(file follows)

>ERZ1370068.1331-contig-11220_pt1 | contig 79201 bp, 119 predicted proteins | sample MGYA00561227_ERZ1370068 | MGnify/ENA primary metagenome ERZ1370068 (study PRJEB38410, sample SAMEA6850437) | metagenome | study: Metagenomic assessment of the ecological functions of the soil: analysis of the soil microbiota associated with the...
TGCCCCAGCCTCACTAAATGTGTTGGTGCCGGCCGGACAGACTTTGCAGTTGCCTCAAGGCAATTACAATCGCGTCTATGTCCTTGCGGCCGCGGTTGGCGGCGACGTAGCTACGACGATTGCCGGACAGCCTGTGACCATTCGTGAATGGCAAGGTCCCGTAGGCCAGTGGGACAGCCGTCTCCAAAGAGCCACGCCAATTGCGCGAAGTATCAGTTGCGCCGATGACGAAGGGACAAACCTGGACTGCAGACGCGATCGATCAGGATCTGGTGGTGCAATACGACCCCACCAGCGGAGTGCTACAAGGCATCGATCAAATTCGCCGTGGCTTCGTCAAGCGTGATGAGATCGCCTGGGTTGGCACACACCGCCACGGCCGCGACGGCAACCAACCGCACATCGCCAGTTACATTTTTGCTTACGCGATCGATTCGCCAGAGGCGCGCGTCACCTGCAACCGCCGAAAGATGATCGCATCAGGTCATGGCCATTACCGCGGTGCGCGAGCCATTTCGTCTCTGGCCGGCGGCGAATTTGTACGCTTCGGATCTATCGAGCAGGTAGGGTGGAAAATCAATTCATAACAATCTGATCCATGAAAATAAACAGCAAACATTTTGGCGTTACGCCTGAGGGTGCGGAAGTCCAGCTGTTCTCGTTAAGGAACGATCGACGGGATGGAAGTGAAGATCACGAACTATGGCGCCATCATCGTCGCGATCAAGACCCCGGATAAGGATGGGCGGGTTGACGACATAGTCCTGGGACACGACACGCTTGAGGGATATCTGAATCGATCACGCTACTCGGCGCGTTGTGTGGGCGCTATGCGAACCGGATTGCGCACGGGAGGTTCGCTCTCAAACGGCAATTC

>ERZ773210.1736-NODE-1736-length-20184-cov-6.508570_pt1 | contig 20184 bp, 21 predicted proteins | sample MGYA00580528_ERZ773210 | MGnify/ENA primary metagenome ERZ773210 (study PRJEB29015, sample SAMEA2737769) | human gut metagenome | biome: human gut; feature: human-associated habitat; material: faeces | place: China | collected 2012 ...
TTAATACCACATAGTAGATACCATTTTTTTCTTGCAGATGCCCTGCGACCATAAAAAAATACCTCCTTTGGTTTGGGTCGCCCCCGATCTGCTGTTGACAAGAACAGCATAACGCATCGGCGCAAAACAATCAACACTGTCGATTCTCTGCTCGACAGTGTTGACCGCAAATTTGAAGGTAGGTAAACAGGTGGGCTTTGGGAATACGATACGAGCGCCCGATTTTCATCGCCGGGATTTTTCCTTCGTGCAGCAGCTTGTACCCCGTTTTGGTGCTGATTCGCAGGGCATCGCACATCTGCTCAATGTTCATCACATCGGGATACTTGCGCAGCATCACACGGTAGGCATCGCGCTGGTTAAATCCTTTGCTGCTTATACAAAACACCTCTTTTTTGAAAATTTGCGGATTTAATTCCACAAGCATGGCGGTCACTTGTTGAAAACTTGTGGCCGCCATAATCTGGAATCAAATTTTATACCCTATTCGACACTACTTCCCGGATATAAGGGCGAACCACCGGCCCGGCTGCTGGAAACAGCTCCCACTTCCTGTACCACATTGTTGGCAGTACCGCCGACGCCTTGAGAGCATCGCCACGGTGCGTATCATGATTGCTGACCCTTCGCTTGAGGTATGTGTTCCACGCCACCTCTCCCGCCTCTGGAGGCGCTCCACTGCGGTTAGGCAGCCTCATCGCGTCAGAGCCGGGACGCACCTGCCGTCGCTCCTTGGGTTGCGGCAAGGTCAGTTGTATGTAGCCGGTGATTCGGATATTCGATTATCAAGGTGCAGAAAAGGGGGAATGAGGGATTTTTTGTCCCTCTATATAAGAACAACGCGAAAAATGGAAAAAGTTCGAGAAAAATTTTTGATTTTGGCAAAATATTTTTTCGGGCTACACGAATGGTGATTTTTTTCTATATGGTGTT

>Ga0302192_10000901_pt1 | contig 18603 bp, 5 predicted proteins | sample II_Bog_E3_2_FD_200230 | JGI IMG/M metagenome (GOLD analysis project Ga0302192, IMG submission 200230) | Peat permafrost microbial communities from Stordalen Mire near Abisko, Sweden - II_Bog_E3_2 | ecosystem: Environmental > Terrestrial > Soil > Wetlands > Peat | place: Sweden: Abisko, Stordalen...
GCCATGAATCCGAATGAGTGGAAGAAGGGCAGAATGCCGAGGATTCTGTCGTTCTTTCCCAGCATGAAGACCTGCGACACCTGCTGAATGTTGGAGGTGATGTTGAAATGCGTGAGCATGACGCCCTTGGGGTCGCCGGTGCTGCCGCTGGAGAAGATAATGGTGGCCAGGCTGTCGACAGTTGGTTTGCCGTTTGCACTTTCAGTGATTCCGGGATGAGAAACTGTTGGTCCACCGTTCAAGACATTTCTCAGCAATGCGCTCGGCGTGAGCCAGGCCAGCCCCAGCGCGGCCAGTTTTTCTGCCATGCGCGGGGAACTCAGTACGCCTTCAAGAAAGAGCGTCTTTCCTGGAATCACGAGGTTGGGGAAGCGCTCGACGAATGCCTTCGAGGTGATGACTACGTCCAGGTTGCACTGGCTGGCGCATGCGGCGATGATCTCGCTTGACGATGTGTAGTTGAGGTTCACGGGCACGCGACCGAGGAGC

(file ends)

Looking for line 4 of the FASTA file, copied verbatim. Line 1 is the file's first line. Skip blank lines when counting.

TTAATACCACATAGTAGATACCATTTTTTTCTTGCAGATGCCCTGCGACCATAAAAAAATACCTCCTTTGGTTTGGGTCGCCCCCGATCTGCTGTTGACAAGAACAGCATAACGCATCGGCGCAAAACAATCAACACTGTCGATTCTCTGCTCGACAGTGTTGACCGCAAATTTGAAGGTAGGTAAACAGGTGGGCTTTGGGAATACGATACGAGCGCCCGATTTTCATCGCCGGGATTTTTCCTTCGTGCAGCAGCTTGTACCCCGTTTTGGTGCTGATTCGCAGGGCATCGCACATCTGCTCAATGTTCATCACATCGGGATACTTGCGCAGCATCACACGGTAGGCATCGCGCTGGTTAAATCCTTTGCTGCTTATACAAAACACCTCTTTTTTGAAAATTTGCGGATTTAATTCCACAAGCATGGCGGTCACTTGTTGAAAACTTGTGGCCGCCATAATCTGGAATCAAATTTTATACCCTATTCGACACTACTTCCCGGATATAAGGGCGAACCACCGGCCCGGCTGCTGGAAACAGCTCCCACTTCCTGTACCACATTGTTGGCAGTACCGCCGACGCCTTGAGAGCATCGCCACGGTGCGTATCATGATTGCTGACCCTTCGCTTGAGGTATGTGTTCCACGCCACCTCTCCCGCCTCTGGAGGCGCTCCACTGCGGTTAGGCAGCCTCATCGCGTCAGAGCCGGGACGCACCTGCCGTCGCTCCTTGGGTTGCGGCAAGGTCAGTTGTATGTAGCCGGTGATTCGGATATTCGATTATCAAGGTGCAGAAAAGGGGGAATGAGGGATTTTTTGTCCCTCTATATAAGAACAACGCGAAAAATGGAAAAAGTTCGAGAAAAATTTTTGATTTTGGCAAAATATTTTTTCGGGCTACACGAATGGTGATTTTTTTCTATATGGTGTT